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Car insurance for 25-year-olds: a guide


Insurance gets cheaper when you turn 25 — at least for most drivers. While 25-year-old drivers do pay more than the national average, their premiums decrease by $170 per year just by virtue of turning 25 and no longer being designated as a "young driver." On average, 25-year-old drivers pay $827 per six-month policy.

Finding cheap car insurance is important at any age, so let's explore some ways to save on car insurance premiums — such as always comparing quotes — at the age of 25.

How much does car insurance cost for a 25-year-old?


The average car insurance rate for a 25-year-old driver is $1,653 per year — about $138 per month or $827 for a standard six-month policy. However, your auto insurance rate can vary based on a number of factors. A recent car accident or other traffic infractions can increase your auto insurance premiums. Even the insurance provider that you choose can have a big impact.

Read on to discover ways to find cheap auto insurance.


What is the cheapest car insurance company for a 25-year-old driver?

Based on our research, USAA and State Farm provided the most affordable auto insurance rates for 25-year-olds. In order to find the cheapest car insurance policy, we created a user profile for our methodology and gathered premiums from some of America's most popular companies, which you can see below.


CarrierAvg. 6 Mo. PremiumAvg. Monthly Premium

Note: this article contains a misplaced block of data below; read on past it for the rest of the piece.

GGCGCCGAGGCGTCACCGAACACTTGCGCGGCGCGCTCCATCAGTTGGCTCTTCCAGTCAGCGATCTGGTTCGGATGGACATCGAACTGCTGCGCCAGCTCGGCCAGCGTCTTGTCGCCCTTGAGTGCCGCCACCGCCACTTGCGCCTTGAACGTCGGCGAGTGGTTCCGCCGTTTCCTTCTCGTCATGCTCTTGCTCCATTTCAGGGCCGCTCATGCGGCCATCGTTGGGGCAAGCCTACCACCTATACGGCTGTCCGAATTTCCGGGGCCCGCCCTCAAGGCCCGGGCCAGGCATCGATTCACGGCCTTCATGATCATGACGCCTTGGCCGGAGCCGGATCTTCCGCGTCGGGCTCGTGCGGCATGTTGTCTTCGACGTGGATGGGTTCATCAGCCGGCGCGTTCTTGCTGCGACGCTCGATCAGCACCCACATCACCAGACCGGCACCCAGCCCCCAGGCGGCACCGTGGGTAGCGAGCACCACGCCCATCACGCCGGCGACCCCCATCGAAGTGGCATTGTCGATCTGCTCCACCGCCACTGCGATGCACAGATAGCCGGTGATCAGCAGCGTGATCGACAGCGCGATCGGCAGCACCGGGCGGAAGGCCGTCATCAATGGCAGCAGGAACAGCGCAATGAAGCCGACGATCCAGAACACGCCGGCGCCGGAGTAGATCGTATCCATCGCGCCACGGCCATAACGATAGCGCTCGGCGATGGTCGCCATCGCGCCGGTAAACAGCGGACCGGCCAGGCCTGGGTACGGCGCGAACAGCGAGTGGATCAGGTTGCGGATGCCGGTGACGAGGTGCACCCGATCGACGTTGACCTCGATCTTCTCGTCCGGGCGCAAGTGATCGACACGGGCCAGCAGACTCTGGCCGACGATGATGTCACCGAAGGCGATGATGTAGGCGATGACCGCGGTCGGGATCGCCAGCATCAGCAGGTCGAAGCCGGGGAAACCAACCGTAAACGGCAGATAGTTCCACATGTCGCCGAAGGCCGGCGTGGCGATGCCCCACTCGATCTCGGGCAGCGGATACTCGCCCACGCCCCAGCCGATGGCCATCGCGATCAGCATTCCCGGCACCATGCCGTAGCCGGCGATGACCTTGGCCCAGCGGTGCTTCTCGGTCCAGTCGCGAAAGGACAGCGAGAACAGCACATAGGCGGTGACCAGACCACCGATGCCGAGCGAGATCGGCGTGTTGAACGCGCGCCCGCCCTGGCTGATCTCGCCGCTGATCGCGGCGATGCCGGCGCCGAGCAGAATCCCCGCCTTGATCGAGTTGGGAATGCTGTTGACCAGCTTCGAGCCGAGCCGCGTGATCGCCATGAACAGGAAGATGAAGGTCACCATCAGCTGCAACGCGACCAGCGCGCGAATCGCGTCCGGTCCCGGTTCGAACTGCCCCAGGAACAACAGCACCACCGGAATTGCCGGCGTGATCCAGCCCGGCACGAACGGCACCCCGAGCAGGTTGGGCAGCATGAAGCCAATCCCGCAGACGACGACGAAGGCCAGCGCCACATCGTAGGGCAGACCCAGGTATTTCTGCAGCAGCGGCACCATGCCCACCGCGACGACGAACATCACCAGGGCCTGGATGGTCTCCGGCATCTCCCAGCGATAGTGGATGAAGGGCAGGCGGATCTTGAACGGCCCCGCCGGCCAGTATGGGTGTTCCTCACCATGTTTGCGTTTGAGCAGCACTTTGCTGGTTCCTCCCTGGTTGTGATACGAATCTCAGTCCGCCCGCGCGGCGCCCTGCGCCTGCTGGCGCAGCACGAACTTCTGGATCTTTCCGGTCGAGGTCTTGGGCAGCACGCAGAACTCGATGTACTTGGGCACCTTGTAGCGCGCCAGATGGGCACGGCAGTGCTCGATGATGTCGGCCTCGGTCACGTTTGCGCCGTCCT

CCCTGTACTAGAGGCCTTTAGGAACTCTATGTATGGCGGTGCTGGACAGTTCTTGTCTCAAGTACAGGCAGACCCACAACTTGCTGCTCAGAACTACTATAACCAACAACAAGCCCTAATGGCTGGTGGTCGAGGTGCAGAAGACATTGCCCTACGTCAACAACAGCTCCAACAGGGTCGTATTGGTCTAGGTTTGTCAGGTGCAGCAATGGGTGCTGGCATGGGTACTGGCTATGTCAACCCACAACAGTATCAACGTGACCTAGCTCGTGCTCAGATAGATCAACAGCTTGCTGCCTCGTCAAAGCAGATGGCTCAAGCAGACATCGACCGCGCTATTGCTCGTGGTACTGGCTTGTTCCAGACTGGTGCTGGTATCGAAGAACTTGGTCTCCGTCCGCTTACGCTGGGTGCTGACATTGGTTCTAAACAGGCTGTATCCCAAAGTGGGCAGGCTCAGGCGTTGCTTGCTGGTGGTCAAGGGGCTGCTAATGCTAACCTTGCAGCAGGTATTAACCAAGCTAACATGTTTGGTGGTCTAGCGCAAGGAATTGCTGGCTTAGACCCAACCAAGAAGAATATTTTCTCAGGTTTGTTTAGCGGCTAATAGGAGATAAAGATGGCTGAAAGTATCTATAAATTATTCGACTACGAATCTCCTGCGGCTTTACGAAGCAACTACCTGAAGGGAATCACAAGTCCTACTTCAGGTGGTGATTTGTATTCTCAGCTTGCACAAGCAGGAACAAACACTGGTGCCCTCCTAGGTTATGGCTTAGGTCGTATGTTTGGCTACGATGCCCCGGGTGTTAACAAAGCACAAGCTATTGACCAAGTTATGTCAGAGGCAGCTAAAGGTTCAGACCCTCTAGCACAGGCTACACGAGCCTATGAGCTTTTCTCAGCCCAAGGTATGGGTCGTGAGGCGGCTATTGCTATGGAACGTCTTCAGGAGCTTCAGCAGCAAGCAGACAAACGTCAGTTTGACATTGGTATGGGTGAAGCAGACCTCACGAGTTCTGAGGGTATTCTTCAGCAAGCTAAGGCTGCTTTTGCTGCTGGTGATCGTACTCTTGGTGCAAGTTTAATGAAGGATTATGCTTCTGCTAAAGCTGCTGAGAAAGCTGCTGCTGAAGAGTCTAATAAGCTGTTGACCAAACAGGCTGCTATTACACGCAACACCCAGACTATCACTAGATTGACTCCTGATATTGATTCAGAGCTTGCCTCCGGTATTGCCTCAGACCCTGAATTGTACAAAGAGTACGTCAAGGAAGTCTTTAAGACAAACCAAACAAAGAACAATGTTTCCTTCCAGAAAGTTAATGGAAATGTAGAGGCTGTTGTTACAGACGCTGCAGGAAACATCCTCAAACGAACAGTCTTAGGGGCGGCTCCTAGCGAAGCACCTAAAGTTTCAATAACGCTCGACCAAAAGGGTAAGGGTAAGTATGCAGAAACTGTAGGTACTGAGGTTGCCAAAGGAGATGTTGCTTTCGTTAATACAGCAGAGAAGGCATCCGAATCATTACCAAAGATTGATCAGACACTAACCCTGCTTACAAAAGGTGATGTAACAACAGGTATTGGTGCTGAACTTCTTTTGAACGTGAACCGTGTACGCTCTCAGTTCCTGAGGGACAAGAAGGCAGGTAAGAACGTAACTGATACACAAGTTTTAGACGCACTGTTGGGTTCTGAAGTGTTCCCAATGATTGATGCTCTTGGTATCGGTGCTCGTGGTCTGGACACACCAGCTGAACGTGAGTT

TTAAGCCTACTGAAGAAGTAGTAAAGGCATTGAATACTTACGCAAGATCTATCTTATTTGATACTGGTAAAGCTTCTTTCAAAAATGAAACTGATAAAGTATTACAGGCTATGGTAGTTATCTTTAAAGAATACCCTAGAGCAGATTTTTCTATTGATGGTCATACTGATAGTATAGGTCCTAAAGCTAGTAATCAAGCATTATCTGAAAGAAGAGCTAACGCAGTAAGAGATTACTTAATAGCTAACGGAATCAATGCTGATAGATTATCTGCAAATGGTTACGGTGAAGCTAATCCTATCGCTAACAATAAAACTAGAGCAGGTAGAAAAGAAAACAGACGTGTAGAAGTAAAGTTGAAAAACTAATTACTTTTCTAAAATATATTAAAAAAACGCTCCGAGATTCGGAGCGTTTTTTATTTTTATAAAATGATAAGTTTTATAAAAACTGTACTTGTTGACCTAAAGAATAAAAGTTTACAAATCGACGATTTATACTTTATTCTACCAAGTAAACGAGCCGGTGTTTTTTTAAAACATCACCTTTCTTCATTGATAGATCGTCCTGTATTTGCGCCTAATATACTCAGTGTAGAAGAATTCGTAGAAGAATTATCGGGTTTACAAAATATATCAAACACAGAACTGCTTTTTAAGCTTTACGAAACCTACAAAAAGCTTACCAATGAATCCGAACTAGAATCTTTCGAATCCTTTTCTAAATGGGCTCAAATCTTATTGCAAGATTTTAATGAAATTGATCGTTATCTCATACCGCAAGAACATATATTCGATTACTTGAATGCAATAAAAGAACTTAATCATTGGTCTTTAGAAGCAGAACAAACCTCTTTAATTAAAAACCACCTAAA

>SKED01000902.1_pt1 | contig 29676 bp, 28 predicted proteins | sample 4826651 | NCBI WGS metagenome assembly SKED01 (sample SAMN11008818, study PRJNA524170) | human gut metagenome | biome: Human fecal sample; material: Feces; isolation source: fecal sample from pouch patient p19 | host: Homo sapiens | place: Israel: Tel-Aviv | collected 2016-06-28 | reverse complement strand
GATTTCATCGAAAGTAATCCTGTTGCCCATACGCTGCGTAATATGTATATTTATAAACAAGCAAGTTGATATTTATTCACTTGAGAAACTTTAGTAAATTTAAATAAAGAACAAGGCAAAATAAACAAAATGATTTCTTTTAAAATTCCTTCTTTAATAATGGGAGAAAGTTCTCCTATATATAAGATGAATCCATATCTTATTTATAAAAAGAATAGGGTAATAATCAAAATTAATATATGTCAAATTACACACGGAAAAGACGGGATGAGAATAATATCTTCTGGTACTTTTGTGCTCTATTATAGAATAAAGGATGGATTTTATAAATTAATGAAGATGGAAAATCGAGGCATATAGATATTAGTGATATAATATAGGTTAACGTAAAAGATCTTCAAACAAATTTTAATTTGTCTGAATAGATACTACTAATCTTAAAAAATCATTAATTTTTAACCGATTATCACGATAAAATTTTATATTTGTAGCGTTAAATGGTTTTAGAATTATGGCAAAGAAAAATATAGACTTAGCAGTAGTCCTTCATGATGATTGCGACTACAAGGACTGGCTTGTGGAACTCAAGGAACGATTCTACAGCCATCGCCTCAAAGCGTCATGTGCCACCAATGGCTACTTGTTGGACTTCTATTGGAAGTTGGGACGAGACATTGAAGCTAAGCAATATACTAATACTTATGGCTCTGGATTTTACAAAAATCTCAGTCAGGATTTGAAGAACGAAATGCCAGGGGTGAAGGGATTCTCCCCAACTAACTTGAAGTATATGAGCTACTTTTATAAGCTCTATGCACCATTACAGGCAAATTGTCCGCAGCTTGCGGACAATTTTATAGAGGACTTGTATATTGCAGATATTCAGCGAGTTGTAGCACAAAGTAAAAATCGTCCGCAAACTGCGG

Liberty Mutual$1,537$256
State Farm$901$150

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How to find cheap car insurance at age 25


Now that we've covered how your age impacts your premium, let's break down some quick ways to reduce your rates.


Avoid collision claims

Accidents happen — but that doesn't mean you need to file a claim. Depending on the value of damage, you can pay more in increased insurance premiums than out-of-pocket damages. For example, you live in Texas and damaged your vehicle while backing out of your driveway — no other vehicles involved. The out-of-pocket expenses are $1,400.

In 2020 in Texas, the average collision claim increased rates $747 per year. Because most insurance companies will increase your rates for three years after an accident (at minimum), you can expect that $801 to equate to $2,241 total. If you have a $500 deductible, the total expense of the accident is $2,741. If you had paid for the damage yourself instead of going through your insurer, you could have saved $1,341.

For more information, see our guide to auto insurance claims.


Reduce your coverage after 10 years of ownership

If your vehicle is 10 years or older or worth less than $4,000, consider dropping your collision coverage. This coverage is designed to protect the physical integrity of your vehicle, but if it isn't worth much you could be paying for coverage you do not need. You can determine the value of your vehicle by using Kelley Blue Book. If it's determined you do not need your collision coverage, consider keeping your uninsured/underinsured motorist coverage. This will cover any property damage done to your vehicle after an accident with an uninsured driver — for example, a hit and run. Furthermore, you should also keep your comprehensive coverage to prevent weather, animal and theft-related damage to your vehicle.


Double-check for discounts

Many discounts will be automatically added to your policy based on the VIN of your vehicle or your driving history. However, there are some you need to look or apply for in order to qualify. Below are some common auto insurance discounts.